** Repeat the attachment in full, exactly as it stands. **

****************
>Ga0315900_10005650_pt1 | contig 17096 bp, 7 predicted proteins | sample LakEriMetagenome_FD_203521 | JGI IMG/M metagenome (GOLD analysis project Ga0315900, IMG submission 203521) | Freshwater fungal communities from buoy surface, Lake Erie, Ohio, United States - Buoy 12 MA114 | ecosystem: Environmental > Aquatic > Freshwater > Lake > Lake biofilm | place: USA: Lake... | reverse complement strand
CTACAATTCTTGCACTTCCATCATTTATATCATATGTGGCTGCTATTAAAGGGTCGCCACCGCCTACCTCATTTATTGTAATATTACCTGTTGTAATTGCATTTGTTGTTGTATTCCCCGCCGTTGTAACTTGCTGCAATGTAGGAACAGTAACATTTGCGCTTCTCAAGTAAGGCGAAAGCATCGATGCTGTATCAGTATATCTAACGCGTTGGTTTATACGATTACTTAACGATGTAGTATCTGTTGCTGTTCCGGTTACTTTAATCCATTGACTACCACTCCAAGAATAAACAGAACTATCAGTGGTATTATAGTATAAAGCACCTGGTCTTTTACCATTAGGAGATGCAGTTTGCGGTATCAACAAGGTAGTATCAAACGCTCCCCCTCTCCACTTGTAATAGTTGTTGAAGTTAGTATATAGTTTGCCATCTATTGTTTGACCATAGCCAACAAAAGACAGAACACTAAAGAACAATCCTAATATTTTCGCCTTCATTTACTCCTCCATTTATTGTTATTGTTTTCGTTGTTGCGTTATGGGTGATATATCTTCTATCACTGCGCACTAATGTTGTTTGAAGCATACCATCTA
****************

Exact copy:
>Ga0315900_10005650_pt1 | contig 17096 bp, 7 predicted proteins | sample LakEriMetagenome_FD_203521 | JGI IMG/M metagenome (GOLD analysis project Ga0315900, IMG submission 203521) | Freshwater fungal communities from buoy surface, Lake Erie, Ohio, United States - Buoy 12 MA114 | ecosystem: Environmental > Aquatic > Freshwater > Lake > Lake biofilm | place: USA: Lake... | reverse complement strand
CTACAATTCTTGCACTTCCATCATTTATATCATATGTGGCTGCTATTAAAGGGTCGCCACCGCCTACCTCATTTATTGTAATATTACCTGTTGTAATTGCATTTGTTGTTGTATTCCCCGCCGTTGTAACTTGCTGCAATGTAGGAACAGTAACATTTGCGCTTCTCAAGTAAGGCGAAAGCATCGATGCTGTATCAGTATATCTAACGCGTTGGTTTATACGATTACTTAACGATGTAGTATCTGTTGCTGTTCCGGTTACTTTAATCCATTGACTACCACTCCAAGAATAAACAGAACTATCAGTGGTATTATAGTATAAAGCACCTGGTCTTTTACCATTAGGAGATGCAGTTTGCGGTATCAACAAGGTAGTATCAAACGCTCCCCCTCTCCACTTGTAATAGTTGTTGAAGTTAGTATATAGTTTGCCATCTATTGTTTGACCATAGCCAACAAAAGACAGAACACTAAAGAACAATCCTAATATTTTCGCCTTCATTTACTCCTCCATTTATTGTTATTGTTTTCGTTGTTGCGTTATGGGTGATATATCTTCTATCACTGCGCACTAATGTTGTTTGAAGCATACCATCTA